“But then it was almost New Year’s Eve,” she said, “and I thought about facing it all alone, and I thought, ‘Oh no!’ ”
December 28, 1997. She remembers the date she jumped into her little white Miata and drove down to the Humane Society on Sherman Street and got her first look at Jake.
“There were four or five people who wanted him, but I saw him first.” Jake, now more than two, is a handsome dog with a sleek body and a shiny black coat. He has a spotted chest and paws and amber-colored eyes. When I saw him at Kerstin’s apartment, I sensed about him a charge, the kind that electrifies the air with a thoroughbred horse just before a race. Jake was wired to catch attention and hold it. Like Renee’s Pumpkin Cheeks, the dog draws a crowd.
“Everywhere we go, people stop and admire him. If he is on a leash or in the car, couples walk by and say, ‘Look! What a beautiful dog!’ They stare and make funny sounds, sometimes they talk to Jake before moving on, but always they turn back to get a last look.” She admits she can’t understand his appeal. “Maybe,” she laughed, referring to his markings, “it’s because he looks like a Chippendale dancer with a permanent tuxedo vest.”
And Jake is not just good looking. He’s smart (placing near the top of his graduating class at obedience-training class) and eager to please. Kerstin says he loves people more than any dog she’s ever seen, and yet he’s still a fine watchdog. “And he’s affectionate and cuddly.”
Kerstin’s December breakup did not stick. Jerry and she continued to see each other, though they weren’t getting along. Kerstin agreed to spend Valentine’s Day with him. She told herself this would be a final test.
“We were on our way to his place in Tijuana when he turned in to the Vons on Midway Drive. When he came out, he had my Valentine’s Day card. I asked myself then, was this all I meant to him?”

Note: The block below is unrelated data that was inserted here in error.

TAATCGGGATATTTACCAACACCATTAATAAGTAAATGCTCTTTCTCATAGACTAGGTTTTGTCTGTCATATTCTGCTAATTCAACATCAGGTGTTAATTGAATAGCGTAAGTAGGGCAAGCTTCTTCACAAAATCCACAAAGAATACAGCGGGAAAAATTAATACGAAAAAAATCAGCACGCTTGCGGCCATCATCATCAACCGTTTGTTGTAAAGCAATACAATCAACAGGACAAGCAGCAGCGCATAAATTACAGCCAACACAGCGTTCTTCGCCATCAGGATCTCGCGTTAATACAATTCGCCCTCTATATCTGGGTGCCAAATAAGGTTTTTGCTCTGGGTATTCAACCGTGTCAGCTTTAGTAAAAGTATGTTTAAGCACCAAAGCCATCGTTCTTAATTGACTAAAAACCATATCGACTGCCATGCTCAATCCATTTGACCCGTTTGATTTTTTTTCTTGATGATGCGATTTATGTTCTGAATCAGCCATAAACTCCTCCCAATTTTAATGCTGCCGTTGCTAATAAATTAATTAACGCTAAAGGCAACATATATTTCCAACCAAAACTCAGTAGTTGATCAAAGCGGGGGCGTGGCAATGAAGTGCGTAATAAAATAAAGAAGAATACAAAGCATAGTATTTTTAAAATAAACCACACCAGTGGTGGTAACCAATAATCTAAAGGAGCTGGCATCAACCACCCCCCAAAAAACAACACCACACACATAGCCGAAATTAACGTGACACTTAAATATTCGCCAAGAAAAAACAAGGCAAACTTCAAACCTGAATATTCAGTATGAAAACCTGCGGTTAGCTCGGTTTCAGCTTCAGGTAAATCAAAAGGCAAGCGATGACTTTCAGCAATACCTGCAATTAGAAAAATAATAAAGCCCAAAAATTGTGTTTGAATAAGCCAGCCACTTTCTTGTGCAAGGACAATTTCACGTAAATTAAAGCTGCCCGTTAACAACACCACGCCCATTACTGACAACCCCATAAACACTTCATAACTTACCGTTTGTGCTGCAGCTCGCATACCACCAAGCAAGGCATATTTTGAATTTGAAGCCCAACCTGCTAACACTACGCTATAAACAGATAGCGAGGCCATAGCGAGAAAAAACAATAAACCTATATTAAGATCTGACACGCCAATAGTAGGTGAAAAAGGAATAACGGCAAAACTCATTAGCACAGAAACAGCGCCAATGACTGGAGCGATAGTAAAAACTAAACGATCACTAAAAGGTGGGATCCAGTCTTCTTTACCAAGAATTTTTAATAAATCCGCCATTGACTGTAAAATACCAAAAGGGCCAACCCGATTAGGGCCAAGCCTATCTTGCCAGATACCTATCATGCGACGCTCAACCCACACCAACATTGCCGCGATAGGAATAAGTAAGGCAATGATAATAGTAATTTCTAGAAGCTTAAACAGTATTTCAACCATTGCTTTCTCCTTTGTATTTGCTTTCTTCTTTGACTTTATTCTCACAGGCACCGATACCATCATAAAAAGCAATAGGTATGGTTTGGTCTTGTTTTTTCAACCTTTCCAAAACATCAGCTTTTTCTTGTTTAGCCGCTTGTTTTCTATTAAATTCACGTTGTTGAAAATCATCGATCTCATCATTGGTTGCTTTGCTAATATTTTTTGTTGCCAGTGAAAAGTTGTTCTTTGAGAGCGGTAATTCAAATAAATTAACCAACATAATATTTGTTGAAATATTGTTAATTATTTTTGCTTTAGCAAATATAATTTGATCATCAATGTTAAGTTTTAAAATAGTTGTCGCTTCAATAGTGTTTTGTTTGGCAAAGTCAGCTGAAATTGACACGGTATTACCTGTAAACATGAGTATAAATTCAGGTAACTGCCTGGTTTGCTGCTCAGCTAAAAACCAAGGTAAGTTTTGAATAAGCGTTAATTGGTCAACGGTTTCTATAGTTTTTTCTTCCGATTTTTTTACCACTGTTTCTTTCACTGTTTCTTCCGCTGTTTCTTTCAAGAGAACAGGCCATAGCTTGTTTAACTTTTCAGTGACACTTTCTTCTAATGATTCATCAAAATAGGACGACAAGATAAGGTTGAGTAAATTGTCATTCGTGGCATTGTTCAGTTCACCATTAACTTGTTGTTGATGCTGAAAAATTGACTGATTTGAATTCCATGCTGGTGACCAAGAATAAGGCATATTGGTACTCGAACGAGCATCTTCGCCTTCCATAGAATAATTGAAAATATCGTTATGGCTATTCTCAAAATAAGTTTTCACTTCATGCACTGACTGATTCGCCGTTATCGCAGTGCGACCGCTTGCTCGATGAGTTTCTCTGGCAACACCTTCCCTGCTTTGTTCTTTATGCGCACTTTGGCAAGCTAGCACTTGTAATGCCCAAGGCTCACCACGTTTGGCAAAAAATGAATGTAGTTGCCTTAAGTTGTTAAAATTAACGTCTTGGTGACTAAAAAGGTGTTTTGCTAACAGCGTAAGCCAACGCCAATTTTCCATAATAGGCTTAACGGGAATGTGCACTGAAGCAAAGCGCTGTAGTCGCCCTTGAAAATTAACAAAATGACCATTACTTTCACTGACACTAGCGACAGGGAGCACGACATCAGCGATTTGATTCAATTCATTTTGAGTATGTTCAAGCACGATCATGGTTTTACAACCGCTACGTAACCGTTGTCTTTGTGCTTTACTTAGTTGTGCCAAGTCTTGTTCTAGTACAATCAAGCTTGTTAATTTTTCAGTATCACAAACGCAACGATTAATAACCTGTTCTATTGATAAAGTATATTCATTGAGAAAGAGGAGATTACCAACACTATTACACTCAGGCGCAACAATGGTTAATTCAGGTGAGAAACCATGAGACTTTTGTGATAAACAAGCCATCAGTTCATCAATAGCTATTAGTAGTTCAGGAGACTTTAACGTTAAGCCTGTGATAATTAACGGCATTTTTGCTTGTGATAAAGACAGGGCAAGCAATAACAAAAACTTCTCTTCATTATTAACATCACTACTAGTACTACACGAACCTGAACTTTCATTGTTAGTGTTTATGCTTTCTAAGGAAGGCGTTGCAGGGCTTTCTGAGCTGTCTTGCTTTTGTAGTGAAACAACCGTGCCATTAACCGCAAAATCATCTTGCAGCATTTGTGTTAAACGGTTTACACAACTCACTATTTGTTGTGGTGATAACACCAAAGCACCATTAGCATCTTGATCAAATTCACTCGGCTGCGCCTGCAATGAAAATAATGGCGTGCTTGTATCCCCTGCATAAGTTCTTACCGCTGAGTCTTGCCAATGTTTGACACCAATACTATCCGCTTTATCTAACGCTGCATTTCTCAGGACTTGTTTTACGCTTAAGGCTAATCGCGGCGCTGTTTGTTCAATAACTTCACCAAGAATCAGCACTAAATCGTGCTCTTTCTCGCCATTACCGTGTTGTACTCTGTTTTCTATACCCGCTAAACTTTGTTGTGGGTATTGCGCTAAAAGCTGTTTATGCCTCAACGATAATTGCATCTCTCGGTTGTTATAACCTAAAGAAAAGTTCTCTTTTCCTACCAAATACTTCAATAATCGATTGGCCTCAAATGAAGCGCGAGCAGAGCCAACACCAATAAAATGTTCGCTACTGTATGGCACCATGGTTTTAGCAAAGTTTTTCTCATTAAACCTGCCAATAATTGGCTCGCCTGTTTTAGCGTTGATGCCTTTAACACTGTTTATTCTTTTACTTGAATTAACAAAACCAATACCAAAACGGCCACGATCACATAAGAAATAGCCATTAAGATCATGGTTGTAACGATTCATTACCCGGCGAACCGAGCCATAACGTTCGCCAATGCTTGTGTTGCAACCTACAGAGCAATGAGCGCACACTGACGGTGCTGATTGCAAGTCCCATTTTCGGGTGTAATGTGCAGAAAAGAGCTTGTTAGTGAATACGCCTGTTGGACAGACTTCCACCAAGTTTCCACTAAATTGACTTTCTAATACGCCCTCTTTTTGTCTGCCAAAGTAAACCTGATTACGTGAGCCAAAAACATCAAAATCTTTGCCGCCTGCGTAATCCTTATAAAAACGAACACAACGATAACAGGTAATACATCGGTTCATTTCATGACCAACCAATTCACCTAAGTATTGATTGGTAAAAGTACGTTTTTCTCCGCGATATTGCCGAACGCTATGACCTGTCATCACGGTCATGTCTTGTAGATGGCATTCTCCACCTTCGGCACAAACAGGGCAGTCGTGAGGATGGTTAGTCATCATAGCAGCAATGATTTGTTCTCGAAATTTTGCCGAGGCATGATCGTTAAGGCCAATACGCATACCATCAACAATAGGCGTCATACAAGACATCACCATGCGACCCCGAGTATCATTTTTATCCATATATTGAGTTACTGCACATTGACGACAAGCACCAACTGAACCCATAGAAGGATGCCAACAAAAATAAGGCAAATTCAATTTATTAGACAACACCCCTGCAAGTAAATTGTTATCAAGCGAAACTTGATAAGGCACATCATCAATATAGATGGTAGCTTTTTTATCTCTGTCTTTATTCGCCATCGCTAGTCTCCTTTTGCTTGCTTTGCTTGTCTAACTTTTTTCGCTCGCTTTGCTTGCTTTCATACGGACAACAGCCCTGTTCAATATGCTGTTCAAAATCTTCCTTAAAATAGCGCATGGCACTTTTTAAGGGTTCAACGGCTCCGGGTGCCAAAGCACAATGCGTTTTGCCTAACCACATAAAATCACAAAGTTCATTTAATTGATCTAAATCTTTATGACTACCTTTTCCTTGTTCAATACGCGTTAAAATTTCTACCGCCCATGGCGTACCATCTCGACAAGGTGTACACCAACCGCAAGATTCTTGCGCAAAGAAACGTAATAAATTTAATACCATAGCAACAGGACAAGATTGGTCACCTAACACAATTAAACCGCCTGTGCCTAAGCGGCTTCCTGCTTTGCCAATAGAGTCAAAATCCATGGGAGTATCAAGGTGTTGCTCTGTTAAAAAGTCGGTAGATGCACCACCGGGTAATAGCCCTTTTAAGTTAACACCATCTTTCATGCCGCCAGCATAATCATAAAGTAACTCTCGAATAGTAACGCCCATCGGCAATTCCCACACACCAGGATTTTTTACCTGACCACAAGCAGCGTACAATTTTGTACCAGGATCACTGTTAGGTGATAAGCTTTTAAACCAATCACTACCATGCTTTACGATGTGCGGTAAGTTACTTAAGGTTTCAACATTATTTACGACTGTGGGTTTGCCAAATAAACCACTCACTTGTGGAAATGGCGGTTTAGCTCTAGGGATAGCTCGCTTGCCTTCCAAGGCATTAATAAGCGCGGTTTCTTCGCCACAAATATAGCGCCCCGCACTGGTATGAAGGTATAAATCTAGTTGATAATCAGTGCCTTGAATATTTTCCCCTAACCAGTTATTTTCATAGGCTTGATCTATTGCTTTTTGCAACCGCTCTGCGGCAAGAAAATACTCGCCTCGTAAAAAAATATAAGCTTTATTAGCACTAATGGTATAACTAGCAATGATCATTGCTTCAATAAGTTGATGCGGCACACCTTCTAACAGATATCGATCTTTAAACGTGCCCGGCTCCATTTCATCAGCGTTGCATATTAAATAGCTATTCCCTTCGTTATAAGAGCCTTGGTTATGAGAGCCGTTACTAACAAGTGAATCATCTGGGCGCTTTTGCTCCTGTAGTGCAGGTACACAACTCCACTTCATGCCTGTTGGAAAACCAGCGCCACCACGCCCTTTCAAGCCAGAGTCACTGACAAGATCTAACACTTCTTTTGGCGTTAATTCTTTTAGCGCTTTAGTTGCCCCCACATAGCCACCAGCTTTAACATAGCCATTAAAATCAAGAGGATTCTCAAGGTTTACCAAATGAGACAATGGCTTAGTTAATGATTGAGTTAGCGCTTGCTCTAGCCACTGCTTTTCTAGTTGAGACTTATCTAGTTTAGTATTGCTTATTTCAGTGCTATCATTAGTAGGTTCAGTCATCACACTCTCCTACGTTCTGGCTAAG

At his home in Tijuana, she saw ugly aspects of his personality that she’d earlier tried to ignore. He was so negative, she recalled, and mean. She told him it was over.
* * *
Kerstin stares out the picture window that dominates the living room of her South Mission Beach apartment. Against a backdrop of sunny sky and blue water, private yachts and powerful speedboats trolled past from the docking harbor on their way to the open sea. On the hardwood floor, Jake’s long legs tucked under him, the dog kept his eyes glued to his mistress. She turned away from the window, saw him, and smiled.
Looking at Jake, she was reminded of a remark made by one of the pastors at her church, Clairemont’s Horizon Christian Fellowship. “If humans tried on a daily basis to be faithful to each other, happy and forgiving, kind and encouraging, to be completely loving, we still wouldn’t be half as good as our dogs.”
“You know, I love Jake, and my cats too,” she said, referring to Tiega and Rhaja, the cats asleep in opposing corners of her living room. “But I’m born again, and even if they should pass out of my life, I won’t ever feel alone again.”
Kerstin is not waiting for a man. When God is ready, she says, the right one will come into her life, one that will be a spiritual companion. She is not impatient.
“God’s time is not our time.”
She has turned back to the window.
It’s two years since her breakup, and Jerry — who’s never strayed from her thoughts — has slipped back into her life. He’d asked if she thought it was possible to turn back time, to start over again. So far, she’s given him no answer.
As Kerstin gazes at the scene on the other side of the glass, her eyes turn as blue as the water they watch. From his place on the hardwood floor, Jake, his eyes amber gold, watches her back.
— Jangchup Phelgyal
Jangchup Phelgyal is a recipient of a Stegner Fellowship from Stanford University.